Mr. Peter Robinson: To ask the Secretary of State for the Home Department what recent requests have been made by foreign governments to the UK Government for extradition of named individuals; what the Government's response was in each case; and from which country each request came. 
Andy Burnham: In the period 1 January-30 September 2005, there were 30 extradition requests to the UK Government in which arrests were made. These figures include requests in which arrests have been made under provisional warrant and full request papers have not yet been received. In order to avoid all risk of prejudice to individuals, to the conduct of cases, or to ongoing investigations, it is not the normal practice to list names of individuals who are the subjects of extradition requests.
Also in order to avoid prejudice to ongoing investigations, we have excluded from the figures any requests which have not yet resulted in arrests. The figures include requests made to Scotland and Northern Ireland. However, they exclude requests made to the Crown Dependencies; and arrests made pursuant to European Arrest Warrants (EAWs), which are not Government-to-Government requests.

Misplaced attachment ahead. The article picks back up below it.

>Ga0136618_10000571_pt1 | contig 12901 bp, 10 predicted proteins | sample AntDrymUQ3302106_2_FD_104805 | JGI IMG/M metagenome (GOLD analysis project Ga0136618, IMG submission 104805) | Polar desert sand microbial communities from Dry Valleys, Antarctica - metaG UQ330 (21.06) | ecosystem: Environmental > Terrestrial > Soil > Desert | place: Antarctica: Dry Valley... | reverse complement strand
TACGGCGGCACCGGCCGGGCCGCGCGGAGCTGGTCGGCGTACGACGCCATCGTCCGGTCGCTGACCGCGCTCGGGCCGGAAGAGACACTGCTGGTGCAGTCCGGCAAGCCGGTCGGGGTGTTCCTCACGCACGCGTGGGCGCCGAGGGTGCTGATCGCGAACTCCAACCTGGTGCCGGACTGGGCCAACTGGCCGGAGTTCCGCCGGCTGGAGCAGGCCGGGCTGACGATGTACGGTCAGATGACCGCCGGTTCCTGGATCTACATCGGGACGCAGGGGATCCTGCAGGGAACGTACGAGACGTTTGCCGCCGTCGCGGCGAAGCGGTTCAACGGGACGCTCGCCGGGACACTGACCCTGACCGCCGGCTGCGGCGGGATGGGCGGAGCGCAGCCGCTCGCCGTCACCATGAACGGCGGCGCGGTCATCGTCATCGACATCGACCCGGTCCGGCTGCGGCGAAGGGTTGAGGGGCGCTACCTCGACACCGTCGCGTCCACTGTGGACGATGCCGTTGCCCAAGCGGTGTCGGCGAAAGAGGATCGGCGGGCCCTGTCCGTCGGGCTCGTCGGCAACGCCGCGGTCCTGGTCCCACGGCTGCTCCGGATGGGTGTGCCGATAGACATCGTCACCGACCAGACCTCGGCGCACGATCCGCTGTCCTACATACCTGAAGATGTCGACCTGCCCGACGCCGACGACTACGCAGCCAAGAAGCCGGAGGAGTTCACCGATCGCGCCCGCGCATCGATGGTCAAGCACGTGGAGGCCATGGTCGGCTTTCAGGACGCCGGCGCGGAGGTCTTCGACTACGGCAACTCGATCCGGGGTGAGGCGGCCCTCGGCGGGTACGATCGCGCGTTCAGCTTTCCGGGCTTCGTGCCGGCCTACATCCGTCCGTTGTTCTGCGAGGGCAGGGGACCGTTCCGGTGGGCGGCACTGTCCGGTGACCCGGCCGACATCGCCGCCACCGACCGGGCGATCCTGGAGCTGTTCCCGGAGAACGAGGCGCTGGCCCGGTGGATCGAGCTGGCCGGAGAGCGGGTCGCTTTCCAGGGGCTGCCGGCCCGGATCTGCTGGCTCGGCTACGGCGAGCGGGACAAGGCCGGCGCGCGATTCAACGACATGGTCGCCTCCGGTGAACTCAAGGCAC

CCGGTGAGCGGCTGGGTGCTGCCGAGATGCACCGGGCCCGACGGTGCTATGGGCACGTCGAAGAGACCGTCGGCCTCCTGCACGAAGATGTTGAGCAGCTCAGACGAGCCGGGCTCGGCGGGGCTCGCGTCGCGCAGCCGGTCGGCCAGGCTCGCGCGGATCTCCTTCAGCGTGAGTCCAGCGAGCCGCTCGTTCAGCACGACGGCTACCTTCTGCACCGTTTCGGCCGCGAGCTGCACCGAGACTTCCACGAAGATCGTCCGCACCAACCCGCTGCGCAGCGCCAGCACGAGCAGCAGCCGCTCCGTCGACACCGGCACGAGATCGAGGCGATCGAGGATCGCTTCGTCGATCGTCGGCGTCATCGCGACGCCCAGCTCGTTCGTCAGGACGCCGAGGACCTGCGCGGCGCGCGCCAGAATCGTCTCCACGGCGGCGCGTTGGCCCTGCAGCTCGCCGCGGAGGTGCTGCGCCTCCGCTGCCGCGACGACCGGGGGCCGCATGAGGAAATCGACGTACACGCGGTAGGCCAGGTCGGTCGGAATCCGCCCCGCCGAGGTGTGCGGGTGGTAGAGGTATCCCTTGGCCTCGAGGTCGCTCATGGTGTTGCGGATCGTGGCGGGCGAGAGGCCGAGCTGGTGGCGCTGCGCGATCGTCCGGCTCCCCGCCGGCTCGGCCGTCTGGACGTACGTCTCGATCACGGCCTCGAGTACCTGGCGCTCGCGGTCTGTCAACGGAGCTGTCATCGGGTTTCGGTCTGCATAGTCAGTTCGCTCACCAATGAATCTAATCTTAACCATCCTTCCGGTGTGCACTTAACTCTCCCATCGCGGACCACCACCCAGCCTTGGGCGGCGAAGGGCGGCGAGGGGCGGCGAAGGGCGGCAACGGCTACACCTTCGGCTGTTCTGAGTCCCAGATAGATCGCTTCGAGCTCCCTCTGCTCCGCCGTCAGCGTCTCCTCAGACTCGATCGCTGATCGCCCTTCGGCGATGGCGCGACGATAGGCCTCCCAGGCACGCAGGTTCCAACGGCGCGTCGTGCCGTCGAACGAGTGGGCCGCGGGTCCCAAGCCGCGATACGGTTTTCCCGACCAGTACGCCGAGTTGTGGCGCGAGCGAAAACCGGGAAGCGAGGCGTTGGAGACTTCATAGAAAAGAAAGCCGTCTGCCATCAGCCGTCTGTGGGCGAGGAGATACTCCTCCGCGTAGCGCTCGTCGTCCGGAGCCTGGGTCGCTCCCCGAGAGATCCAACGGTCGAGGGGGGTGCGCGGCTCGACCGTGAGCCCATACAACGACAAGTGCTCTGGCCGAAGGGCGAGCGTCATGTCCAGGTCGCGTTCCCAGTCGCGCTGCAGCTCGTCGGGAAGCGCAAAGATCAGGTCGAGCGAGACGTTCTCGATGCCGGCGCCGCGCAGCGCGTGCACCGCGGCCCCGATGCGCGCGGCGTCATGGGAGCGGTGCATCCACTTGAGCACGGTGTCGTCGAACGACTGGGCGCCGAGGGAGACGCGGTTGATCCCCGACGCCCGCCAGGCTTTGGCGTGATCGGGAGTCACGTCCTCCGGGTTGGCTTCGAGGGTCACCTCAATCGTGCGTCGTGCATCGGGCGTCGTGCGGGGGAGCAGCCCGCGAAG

To date, out of these requests, five have resulted in persons being returned to requesting states, while three have been discharged at Bow Street magistrates court, one was discharged at Lothian and Borders sheriff court and one was withdrawn before court proceedings. The remaining cases are progressing through the various stages laid down in the Extradition Act 2003.
Paul Goggins: Those accused of historic child abuse are afforded the same level of support as those accused of other sexual crimes, including the services of a solicitor and their nominated counsel to advise and guide them through the investigation and trial.
Mrs. Curtis-Thomas: To ask the Secretary of State for the Home Department how many times in the last 10 years media coverage has been assessed to have prejudiced an investigation into historic sex abuse.